SB 350 Marks California’s Next Step in Combating Climate Change

As we start to look back on significant new laws approved by California’s Legislature in 2015, climate change once again took a prominent role. In particular, SB 350 ups the State’s targets for the amount of electricity to be generated in future years from eligible renewable energy resources and sold to retail customers, setting the goal of 50% by 2030. The law also requires the California Energy Commission to set annual targets to double energy efficiency in buildings by 2030. With SB 350, California has strongly reaffirmed its role as a leader in the effort to confront global climate change, while also providing a clear signal to renewable energy developers that solar and wind will continue to play a growing role in the state’s energy future.

SB 350 also emphasizes the important role of electric vehicles in California’s overall scheme to combat climate change, declaring that “[d]eploying electric vehicles should assist in grid management, integrating generation from eligible renewable energy resources, and reducing fuel costs for vehicle drivers . . . .” The bill promotes the development of additional electric vehicle charging infrastructure to encourage greater use of electric cars.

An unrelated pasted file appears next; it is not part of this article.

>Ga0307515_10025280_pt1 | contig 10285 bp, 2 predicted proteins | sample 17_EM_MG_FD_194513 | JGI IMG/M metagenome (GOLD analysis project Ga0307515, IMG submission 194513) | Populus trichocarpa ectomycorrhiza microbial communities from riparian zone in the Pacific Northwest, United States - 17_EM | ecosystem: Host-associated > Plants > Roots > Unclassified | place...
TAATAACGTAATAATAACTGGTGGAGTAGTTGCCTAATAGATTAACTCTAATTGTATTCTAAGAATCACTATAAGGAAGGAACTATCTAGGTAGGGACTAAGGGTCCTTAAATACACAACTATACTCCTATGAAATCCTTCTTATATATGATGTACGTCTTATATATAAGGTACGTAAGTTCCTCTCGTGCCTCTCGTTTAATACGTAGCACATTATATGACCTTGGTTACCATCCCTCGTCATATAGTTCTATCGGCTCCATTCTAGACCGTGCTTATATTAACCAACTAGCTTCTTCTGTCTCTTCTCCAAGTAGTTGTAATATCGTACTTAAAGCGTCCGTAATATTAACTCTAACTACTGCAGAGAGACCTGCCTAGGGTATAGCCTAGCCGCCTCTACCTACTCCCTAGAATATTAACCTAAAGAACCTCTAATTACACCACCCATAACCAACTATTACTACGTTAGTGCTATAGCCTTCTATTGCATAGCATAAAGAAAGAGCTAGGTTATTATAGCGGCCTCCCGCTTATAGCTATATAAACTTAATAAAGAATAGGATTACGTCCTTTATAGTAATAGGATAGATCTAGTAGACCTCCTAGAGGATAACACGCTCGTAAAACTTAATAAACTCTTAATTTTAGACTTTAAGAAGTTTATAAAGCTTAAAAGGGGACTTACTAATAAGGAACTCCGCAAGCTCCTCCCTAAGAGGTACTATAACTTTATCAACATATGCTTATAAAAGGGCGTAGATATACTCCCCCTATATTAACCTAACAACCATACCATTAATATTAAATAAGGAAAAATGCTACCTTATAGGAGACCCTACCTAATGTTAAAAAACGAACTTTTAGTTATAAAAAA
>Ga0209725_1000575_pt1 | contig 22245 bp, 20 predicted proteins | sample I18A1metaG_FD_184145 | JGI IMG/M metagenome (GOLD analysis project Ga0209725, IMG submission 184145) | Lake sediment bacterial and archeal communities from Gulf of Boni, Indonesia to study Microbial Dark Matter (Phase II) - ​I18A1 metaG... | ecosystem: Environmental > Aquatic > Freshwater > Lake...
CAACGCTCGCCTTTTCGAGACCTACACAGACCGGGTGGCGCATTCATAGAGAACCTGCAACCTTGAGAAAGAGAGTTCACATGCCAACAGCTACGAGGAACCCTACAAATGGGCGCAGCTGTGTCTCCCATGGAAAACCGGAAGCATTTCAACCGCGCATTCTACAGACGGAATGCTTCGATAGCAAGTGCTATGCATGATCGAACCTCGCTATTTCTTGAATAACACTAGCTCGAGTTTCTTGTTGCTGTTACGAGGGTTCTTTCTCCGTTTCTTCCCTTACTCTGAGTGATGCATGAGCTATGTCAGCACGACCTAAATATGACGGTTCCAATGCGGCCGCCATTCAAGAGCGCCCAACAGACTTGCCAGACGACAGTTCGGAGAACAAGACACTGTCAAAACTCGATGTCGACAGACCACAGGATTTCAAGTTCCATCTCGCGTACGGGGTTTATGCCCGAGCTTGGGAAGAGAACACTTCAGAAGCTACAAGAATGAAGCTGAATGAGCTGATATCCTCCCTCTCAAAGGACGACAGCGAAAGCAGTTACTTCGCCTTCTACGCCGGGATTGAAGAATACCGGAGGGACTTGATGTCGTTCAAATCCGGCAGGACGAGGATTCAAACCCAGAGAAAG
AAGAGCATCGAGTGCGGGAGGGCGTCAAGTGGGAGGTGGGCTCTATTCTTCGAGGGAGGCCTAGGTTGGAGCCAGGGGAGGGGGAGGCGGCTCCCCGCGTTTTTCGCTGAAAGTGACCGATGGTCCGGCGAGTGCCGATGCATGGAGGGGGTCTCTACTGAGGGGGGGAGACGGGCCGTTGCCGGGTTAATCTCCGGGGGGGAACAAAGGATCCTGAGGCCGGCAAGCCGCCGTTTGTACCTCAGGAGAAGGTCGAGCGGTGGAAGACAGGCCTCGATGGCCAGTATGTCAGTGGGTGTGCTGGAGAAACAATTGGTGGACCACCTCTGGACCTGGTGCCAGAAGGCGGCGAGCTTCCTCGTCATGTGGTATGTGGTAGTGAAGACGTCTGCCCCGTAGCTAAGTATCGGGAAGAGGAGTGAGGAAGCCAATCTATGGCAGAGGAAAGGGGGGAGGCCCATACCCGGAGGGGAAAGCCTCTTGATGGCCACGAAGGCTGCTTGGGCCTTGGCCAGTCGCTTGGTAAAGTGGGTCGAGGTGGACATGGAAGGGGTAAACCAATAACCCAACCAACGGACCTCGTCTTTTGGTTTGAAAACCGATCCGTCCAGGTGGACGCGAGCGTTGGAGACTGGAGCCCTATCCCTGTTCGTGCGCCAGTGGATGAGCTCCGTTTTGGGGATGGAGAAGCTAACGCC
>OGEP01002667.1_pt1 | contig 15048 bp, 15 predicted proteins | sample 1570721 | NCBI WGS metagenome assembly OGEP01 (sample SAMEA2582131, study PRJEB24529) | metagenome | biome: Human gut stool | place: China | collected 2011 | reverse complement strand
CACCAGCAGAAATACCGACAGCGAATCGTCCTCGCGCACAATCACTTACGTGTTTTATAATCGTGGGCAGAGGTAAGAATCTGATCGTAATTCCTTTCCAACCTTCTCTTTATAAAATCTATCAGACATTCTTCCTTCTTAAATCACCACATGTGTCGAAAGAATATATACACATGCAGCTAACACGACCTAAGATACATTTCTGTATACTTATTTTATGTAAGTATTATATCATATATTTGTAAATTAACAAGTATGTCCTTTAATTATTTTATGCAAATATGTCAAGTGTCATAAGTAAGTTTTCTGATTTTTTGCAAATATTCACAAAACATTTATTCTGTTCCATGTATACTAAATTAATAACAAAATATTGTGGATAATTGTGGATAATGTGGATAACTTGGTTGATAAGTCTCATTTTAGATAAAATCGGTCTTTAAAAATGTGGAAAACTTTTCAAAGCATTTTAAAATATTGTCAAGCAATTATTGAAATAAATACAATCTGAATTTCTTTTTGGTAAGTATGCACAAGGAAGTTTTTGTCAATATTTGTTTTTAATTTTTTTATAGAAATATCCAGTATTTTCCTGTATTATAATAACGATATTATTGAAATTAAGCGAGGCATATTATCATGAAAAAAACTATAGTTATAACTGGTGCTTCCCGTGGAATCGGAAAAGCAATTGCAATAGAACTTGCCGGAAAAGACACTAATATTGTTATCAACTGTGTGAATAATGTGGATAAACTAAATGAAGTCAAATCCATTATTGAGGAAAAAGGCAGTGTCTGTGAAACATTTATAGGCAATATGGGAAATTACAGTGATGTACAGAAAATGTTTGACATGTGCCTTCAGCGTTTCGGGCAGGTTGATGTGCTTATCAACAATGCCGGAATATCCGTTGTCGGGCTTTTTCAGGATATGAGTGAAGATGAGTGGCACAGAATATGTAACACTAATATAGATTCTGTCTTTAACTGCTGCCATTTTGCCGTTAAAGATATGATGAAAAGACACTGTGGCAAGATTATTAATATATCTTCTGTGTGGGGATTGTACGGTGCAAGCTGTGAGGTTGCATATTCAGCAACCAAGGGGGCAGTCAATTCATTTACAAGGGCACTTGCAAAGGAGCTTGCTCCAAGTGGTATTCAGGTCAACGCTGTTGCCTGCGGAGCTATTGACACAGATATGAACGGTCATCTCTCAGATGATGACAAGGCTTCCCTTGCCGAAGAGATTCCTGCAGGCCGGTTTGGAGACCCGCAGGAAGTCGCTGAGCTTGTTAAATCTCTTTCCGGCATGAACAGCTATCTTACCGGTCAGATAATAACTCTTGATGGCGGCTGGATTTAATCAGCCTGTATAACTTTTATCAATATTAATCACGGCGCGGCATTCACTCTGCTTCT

SB 350 follows the renewable energy equation inherent in previous California climate change legislation by relying not only on increasing the sources of renewable energy generation, but also on the reduction of statewide electricity and natural gas demand. As consumers see not only the environmental benefits of energy efficiency, but also the personal economic savings, many renewable energy policies have come to be seen as “win-win.” As a result, SB 350’s energy efficiency targets were met with considerable support, with the expectation that they will be instrumental in reducing state greenhouse gas emissions.

On the other hand, removed from the bill shortly before its passage was a requirement to reduce petroleum use in motor vehicles by 50% by 2030. The controversial provision was stripped from the bill after weeks of lobbying by oil companies and resistance from various members of the State Assembly. The removed provision received considerable attention from the media in the days leading up to and following approval of the bill.

Notably, Senator Fran Pavley’s SB 32, which would have required a reduction in carbon emissions to 40% below 1990 levels by 2030 and 80% below 1990 levels by 2050, did not make it to the finish line in 2015. SB 32 would have built upon California’s landmark adoption of the California Global Warming Solutions Act of 2006 (often referred to as “AB 32”), which requires California to reduce its GHG emissions to 1990 levels by 2020. With 2020 quickly approaching, we are likely to see more legislation addressing California’s long-term carbon reduction goals. Senator Pavley already has announced that SB 32 will return in next year’s session, potentially without a 2050 target. However, the inability to move SB 32 through the State Assembly signals significant concern over the potential economic repercussions of certain climate change policies.

As climate change legislation is debated in the Legislature in 2016, we will keep you advised through further posts in Lay of the Land.

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